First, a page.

St. Mark, from a Gospel Book produced at Corbie. Bibliotheque Munuicipale, Amiens. 1050 AD.
Here we see the subordination of volume and naturalism to flat color fields,linear rhythm, abstraction and ornament. To some this work might appear to be “cartoonish.” But, we should bear in mind that, before “cartoons” in the modern sense ever came around, the medieval craftsmen exploited abstract form in order to emphasize the supra-sensual, noetic content of their works.

The Catacomb painters were surrounded and imbued by the Hellenic artistic heritage, but today we have a plethora of artistic models via the internet, instantly made accessible through an image search by the mere push of a button. The many schools of iconography, and art running the course of many centuries and cultures, can be viewed simultaneously as we scroll down our computer screens. Who can deny the positive sides of this information technology? What iconographer nowadays has not availed himself of this vast resource? We have also seen in the 20th century major developments in the history of painting. In particular its reassessment of naturalism, exploration of “primitive” art and abstraction, which in some respects parallels and affirms the pictorial language of the icon. Even the sacred art of non-Orthodox cultures can be studied more readily, as we consider pictorial problems in iconography. Some iconographers would even argue that the breakthroughs of 20th century painting, and elements of contemporary secular art, can be revalorized, put to the service of the icon.[viii] Others might prefer to find inspiration and clues in the parallels found between the sacred art of the East and the icon. However, these two alternatives are not necessarily mutually exclusive, an iconographer can perhaps embrace both possibilities. The visual culture of our contemporary world is larger than it has ever been. It seems to me hard to deny that these factors will have some degree of impact on contemporary iconography, but only time will tell. Things are not so neatly compartmentalized along cultural lines anymore in the “global village” of our postmodern world. So an insular attitude towards iconography seems to be insufficient, if not a stifling denial, within our current predicament.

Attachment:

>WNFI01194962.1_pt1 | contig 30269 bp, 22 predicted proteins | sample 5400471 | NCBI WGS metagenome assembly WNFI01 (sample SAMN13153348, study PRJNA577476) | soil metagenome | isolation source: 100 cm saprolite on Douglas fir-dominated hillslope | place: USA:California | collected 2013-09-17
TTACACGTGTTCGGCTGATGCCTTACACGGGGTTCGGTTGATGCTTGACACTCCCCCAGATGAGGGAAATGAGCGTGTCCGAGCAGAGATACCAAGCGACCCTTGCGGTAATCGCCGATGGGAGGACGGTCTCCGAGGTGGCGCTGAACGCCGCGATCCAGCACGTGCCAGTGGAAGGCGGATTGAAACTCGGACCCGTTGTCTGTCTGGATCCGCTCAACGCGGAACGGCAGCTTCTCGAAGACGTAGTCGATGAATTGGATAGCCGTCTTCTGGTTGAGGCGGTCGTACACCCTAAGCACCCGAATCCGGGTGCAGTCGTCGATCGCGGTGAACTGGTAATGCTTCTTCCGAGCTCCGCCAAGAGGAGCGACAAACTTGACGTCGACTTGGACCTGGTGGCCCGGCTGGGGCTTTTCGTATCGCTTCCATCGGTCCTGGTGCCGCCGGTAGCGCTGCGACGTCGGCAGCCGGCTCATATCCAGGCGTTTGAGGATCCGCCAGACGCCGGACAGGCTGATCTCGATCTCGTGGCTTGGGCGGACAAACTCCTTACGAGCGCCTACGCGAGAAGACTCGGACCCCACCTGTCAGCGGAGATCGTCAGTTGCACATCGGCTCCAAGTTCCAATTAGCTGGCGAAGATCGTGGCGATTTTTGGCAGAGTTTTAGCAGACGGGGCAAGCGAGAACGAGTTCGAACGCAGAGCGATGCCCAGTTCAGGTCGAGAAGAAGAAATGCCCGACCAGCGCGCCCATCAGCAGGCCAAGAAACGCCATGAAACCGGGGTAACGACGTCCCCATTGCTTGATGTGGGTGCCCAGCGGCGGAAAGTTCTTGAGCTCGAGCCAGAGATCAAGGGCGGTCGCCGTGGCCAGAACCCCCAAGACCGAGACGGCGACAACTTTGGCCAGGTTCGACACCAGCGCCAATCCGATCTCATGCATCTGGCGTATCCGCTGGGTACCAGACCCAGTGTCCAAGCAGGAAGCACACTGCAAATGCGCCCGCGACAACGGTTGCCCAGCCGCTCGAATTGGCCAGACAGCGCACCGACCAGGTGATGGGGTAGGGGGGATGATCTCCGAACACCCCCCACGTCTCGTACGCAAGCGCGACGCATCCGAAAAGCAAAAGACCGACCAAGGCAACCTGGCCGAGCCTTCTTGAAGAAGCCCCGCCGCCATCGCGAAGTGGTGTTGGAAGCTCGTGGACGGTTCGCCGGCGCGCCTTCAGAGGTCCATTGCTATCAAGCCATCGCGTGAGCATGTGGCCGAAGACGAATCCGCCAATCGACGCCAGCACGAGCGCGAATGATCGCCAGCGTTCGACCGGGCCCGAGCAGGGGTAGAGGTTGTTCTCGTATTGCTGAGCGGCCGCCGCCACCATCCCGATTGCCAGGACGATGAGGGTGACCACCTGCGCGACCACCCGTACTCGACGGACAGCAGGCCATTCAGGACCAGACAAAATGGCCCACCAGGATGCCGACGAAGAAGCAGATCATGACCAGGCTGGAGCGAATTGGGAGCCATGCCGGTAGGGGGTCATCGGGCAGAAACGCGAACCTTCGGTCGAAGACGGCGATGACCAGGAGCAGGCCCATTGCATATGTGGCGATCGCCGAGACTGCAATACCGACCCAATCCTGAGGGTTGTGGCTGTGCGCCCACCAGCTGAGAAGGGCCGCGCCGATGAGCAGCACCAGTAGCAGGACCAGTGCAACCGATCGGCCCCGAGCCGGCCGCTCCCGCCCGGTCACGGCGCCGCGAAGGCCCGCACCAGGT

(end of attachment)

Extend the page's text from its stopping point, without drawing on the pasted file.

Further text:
Archangel Gabriel from the scene of the Annunciation. Sr George church, Kurbinovo, 1191 AD. This fresco is a good example of the the two pictorial approaches seen above, the Greco-Roman naturalism and Romanesque abstraction. This style, in its exuberant rhythm, can be referred to as "mannerist," and this is not to be taken as a negative epithet.

Archangel Gabriel from the scene of the Annunciation. Sr George church, Kurbinovo, 1191 AD.
This fresco is a good example of the the two pictorial approaches seen above, the Greco-Roman naturalism and Romanesque abstraction. This style, in its exuberant rhythm, can be referred to as “mannerist,” and this is not to be taken as a negative epithet.

 It is unquestionable that various national cultural temperaments have left their mark in the life of the Church. These are to be rightly cherished as contributing to the richness of the Orthodox liturgical experience. It is then worth looking at the question of culture from another angle, which brings us back to the catacombs. For the Church creative engagement with contemporary culture did not just end at the catacombs. Rather, it would eventually transform the entire Roman Empire. Maybe we should pause for a moment and consider whether or not we are taking things for granted as we isolate ourselves within an ecclesial ghetto, forgetting that Church culture can still have major impact and shed some light on the state of the civilization surrounding us, particularly the state of contemporary art. Some might resist dialogue with the contemporary art community, but in doing so are they just breeding a fundamentalism that deprives both the liturgical and non-liturgical artist of unexpected revitalization, positive convergence and cross-fertilization?  And believe me, by raising these concerns we are not here opening the doors of the Orthodox Church to the modernist trends that the Roman Catholics have suffered from for many centuries now, but that became rampant after Vatican II. We are definitely not advocating liturgical reforms or the creation of “modern” icons! Yet, in resisting arbitrary novelty or modernism in iconography we should be wary of the other extreme, a static and ossifying formalism in liturgical art, which is another way of taking the letter for the spirit of Tradition.

Annunciation, by George Kordis. Contemporary icon. Here we see an icon which at first glance might appear to be "untraditional," but, in fact, is in accord with the "mannerist" example we've shown above.